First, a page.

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DES digging into ground under old New Ipswich service station

Union Leader Correspondent

September 05. 2013 8:59PM
The cleanup of contaminated soils at a former Citgo station in New Ipswich is under way. (Nancy Bean Foster/Union Leader Correspondent)

NEW IPSWICH — With the old Citgo station gone, the state Department of Environmental Services has moved in and is cleaning up tons of contaminated soil.

According to Joyce Bledsoe of the department’s Oil Remediation and Compliance Bureau, the contamination beneath the old gas station has existed since 1989 and was caused by a series of leaks from underground tanks over the station’s 60-year history.

“There have been nine underground tanks on that property since it was opened in the 1950s,” said Bledsoe.

There were several attempts to mitigate the soil contamination in order to protect the groundwater, but Bledsoe said that because of the building’s location, it was impossible to remove all the soil. In 2006, soil was taken from the parking area, but that left plenty of contaminated ground untouched.

The building was recently removed, so now the state can do a complete cleanup, digging up more than 7,000 tons of dirt and shipping it to a recycling plant in Loudon where it will be used to make asphalt, Bedsoe said. New fill has been brought in this week to restore the site, and the current owner, Global Montello Group Inc., will be selling the property once the effort is complete.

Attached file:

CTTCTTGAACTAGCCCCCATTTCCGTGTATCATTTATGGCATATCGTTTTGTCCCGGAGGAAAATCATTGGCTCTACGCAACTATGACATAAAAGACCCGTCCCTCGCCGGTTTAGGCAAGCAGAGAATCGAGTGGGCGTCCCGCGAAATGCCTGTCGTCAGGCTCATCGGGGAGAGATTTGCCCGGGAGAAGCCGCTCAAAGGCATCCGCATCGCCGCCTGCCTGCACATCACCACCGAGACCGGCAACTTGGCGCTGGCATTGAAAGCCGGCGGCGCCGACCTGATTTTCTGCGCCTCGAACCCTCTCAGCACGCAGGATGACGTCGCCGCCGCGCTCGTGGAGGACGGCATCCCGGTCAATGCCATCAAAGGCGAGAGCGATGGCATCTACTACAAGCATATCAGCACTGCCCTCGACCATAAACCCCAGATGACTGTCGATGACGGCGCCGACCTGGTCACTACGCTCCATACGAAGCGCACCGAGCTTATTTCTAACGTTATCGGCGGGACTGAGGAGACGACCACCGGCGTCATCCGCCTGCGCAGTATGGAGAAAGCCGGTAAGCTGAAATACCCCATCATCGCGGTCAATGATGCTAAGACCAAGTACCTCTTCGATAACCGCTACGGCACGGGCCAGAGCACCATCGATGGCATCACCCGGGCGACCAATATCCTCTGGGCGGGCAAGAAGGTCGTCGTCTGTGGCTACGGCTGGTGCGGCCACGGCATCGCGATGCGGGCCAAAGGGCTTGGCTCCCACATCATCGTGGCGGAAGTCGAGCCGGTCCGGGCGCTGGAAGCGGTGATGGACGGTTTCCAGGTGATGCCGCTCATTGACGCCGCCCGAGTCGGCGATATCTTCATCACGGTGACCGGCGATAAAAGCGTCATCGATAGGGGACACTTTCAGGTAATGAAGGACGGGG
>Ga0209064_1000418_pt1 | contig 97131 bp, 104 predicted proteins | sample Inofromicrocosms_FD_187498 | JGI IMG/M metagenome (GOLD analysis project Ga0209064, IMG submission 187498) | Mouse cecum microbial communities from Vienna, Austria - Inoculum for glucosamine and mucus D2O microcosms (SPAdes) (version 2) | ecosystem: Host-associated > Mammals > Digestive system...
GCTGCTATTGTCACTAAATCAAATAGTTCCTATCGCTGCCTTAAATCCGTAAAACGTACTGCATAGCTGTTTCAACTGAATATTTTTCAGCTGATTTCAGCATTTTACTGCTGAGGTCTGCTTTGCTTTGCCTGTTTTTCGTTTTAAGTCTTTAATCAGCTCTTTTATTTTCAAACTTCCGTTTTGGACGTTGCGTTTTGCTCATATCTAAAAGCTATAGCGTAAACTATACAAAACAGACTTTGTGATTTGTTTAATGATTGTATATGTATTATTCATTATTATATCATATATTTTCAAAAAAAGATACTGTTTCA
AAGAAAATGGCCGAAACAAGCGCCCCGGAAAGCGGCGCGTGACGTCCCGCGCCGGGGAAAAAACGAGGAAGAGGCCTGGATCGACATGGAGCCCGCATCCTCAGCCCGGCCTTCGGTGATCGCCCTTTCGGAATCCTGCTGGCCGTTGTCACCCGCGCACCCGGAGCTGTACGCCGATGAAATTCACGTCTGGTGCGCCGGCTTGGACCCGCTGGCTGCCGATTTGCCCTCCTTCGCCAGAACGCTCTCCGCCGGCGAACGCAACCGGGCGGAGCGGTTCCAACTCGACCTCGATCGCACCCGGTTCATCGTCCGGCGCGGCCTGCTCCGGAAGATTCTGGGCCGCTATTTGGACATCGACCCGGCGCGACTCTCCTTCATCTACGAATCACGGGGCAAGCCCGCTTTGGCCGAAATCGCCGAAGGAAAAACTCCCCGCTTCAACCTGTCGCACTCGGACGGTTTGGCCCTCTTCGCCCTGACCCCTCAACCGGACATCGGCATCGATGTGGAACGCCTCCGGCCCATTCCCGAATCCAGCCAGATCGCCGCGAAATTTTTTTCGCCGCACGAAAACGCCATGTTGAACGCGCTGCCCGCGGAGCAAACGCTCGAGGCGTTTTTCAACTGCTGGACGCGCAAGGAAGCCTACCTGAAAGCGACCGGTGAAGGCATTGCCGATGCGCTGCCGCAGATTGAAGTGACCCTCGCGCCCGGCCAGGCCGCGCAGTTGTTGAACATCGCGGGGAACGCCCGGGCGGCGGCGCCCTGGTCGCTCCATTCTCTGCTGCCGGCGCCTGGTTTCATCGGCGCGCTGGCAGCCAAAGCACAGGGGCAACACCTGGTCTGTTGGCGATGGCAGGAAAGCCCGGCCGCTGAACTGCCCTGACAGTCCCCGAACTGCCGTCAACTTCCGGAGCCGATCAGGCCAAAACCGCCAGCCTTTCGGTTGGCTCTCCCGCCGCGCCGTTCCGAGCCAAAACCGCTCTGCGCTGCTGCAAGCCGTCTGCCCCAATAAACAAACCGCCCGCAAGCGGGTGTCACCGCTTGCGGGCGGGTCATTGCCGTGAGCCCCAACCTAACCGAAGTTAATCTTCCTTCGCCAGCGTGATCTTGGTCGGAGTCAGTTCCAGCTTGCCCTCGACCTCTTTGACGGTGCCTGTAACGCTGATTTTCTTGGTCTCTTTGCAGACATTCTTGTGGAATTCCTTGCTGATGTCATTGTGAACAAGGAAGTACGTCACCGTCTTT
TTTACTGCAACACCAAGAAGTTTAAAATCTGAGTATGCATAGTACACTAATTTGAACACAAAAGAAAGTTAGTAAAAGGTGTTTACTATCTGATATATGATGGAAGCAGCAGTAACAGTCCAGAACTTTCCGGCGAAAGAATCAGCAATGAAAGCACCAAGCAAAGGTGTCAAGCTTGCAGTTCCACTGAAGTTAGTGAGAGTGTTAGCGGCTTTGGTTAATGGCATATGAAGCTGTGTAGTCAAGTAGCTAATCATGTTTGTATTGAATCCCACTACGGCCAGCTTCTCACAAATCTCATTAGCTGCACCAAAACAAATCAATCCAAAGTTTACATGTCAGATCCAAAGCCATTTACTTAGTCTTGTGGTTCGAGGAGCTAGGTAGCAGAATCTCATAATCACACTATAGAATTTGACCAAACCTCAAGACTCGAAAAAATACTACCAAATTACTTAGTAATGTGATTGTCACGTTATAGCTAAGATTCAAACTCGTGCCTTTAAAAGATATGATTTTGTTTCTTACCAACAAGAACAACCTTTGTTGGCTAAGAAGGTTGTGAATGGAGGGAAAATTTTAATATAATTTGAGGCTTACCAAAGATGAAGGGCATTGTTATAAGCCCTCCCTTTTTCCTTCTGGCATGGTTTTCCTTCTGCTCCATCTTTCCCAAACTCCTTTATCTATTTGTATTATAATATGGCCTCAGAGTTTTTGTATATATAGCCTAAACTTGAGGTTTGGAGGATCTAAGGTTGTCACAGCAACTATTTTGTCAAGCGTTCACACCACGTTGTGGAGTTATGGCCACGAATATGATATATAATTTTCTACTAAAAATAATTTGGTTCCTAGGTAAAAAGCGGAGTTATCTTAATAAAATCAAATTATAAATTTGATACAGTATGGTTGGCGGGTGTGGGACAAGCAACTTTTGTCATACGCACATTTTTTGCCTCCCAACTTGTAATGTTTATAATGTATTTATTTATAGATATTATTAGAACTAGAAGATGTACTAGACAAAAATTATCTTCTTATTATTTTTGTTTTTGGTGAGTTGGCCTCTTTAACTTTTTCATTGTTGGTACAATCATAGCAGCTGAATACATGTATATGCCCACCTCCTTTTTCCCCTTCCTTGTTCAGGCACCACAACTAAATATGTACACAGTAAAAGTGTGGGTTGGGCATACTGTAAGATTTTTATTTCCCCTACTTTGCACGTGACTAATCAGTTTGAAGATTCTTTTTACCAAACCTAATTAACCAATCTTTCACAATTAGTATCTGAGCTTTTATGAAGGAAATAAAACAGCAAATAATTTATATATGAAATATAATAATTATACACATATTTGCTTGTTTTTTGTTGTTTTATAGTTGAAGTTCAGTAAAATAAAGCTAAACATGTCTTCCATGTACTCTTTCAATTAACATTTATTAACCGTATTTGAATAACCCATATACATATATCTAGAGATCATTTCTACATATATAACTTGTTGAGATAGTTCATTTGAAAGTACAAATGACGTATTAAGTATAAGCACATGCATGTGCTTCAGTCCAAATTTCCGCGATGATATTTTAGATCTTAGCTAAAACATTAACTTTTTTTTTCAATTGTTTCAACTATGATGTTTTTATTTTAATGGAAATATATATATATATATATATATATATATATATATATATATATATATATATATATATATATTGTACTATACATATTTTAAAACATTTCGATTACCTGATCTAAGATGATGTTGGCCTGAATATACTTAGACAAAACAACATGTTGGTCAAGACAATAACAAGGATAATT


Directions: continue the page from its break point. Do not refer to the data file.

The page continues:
In total, the state has paid close to $900,000 over the years to mitigate contamination of groundwater beneath the gas station.

“The State of New Hampshire wants all of its groundwater to be of drinking water quality,” said Bledsoe.

In order to maintain that quality, the state has an insurance program paid for by consumers at the pump to help offset the cost of remediation.

“We have a lot of these projects, a lot of sites that are contaminated,” said Bledsoe, “and the state Reimbursement Insurance Fund pays for the cleanups.”

To guard against future spills, Bledsoe said the department is working to improve standards regarding storage tanks and facilities, and follows upgrades to fuel delivery systems to ensure business owners have all the tools they need to avoid contaminating property.

“The technology has really improved over the years,” said Bledsoe.

Public Safety Energy Environment Health New Ipswich

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